Missing data is a common problem in practical data analysis. They are simply observations that we intend to make but did not. In datasets, missing values could be represented as ???, ?nan?, ?N/A?, blank cell, or sometimes ?-999?, ?inf?, ?-inf?. The aim of this tutorial is to provide an introduction of missing data and describe some basic methods on how to handle them.
We use a simple dataset on tips from seaborn library for demonstration throughout the tutorial.
The study of missing data was formalized by Donald Rubin (see , ) with the concept of missing mechanism in which missing-data indicators are random variables and assigned a distribution. Missing data mechanism describes the underlying mechanism that generates missing data and can be categorized into three types ? missing completely at random (MCAR), missing at random (MAR), and missing not at random (MNAR). Informally speaking, MCAR means that the occurrence of missing values is completely at random, not related to any variable. MAR implies that the missingness only relate to the observed data and NMAR refers to the case that the missing values are related to both observed and unobserved variable and the missing mechanism cannot be ignored.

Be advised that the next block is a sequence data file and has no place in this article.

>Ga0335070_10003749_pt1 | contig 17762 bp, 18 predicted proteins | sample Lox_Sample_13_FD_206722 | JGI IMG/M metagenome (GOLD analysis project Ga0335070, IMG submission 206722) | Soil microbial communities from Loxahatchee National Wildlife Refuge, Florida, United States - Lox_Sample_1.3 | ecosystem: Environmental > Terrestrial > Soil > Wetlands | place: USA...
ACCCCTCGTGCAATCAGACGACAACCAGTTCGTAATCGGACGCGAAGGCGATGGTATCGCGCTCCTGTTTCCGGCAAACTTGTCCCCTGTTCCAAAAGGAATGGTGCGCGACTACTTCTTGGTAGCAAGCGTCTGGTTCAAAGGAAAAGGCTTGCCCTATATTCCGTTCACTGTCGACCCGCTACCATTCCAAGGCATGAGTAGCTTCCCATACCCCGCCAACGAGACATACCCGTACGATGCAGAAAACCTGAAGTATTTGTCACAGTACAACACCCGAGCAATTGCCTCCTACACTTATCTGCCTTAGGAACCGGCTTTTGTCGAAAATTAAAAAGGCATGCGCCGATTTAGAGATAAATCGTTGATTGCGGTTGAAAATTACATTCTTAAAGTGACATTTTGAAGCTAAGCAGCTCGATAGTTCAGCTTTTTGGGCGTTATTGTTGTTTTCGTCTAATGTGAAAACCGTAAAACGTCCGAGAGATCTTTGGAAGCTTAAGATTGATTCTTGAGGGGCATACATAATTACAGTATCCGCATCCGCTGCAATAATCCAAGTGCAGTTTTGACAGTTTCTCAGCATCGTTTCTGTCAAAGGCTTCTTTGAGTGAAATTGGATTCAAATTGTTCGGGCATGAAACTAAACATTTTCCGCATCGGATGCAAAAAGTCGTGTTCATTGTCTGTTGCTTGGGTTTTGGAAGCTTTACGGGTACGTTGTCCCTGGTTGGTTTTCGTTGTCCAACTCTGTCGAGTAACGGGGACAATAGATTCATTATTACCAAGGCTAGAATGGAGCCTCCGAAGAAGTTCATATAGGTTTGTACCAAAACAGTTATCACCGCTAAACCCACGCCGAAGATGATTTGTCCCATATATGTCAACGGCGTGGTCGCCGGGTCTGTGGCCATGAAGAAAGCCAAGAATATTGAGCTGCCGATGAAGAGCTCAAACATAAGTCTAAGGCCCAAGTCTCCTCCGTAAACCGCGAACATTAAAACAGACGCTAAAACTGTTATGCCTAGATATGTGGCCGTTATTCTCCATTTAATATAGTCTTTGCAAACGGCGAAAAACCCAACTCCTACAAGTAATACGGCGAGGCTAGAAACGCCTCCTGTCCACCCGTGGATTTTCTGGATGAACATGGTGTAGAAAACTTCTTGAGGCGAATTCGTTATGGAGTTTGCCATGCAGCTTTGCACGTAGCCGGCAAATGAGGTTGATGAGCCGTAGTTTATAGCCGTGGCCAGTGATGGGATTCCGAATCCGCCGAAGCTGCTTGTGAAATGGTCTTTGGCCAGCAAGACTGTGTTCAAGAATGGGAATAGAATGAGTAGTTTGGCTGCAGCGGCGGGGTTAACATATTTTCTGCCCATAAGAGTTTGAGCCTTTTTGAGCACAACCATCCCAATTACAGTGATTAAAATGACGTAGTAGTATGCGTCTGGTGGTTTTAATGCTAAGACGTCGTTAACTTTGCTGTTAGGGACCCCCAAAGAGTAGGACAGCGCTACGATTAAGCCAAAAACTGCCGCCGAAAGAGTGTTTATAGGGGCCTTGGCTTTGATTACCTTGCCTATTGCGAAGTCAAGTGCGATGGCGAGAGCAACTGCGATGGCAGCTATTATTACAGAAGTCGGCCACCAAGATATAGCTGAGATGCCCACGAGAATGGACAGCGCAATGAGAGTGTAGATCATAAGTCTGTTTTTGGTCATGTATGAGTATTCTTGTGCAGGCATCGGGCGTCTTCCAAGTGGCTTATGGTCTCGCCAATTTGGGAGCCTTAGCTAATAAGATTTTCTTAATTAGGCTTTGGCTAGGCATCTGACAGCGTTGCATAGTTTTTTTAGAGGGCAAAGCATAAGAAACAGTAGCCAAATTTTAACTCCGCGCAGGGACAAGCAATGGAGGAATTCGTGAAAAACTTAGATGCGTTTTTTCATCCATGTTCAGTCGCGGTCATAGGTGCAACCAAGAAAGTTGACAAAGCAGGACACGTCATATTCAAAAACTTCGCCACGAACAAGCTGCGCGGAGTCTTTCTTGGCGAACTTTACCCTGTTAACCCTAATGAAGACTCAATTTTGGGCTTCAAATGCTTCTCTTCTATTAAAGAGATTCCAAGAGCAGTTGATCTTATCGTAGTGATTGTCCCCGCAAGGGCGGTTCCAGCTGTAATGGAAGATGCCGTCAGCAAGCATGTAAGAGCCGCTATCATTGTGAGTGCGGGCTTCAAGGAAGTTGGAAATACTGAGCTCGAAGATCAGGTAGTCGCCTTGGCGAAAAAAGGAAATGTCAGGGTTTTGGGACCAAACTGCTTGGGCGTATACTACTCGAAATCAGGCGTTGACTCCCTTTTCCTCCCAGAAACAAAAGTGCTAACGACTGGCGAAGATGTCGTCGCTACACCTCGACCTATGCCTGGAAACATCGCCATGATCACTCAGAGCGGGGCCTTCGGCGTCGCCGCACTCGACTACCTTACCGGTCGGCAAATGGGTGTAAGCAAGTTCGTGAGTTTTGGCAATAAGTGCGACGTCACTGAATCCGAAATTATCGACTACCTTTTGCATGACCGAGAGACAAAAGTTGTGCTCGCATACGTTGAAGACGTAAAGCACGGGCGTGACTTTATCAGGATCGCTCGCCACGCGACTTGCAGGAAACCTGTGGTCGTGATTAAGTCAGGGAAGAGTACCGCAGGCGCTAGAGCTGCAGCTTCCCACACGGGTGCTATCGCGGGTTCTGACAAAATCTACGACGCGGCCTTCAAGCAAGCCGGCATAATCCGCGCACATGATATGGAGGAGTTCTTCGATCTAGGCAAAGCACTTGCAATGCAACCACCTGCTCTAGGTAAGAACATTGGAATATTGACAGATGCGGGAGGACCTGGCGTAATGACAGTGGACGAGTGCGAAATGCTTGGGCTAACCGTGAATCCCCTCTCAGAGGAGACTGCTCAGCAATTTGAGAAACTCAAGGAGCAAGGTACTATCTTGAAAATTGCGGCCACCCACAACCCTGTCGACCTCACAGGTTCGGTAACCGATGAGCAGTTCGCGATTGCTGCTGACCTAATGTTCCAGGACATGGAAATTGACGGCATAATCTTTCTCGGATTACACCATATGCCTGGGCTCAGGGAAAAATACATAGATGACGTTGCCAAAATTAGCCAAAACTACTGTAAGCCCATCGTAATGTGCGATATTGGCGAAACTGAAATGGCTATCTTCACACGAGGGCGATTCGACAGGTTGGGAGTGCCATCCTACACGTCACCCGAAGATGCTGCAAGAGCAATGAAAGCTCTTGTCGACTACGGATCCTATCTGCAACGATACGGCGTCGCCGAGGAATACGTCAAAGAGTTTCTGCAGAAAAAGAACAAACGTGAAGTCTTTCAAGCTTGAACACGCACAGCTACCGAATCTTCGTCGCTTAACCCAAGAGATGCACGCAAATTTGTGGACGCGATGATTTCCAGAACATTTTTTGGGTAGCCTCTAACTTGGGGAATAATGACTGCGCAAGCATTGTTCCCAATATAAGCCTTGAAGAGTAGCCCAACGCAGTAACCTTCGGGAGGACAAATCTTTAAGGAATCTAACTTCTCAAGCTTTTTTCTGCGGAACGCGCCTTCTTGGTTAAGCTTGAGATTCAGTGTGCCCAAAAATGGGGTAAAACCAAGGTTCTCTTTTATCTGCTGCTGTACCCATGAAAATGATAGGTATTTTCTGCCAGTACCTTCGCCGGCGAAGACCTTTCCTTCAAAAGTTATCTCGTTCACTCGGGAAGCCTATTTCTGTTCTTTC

It is important to consider missing data mechanism when deciding how to deal with missing data. If the missing data mechanism is MCAR, some simple method may yield unbiased estimates but when the missing mechanism is NMAR, no method will likely uncover the truth unless additional information is unknown. We start our discussion with some simple methods.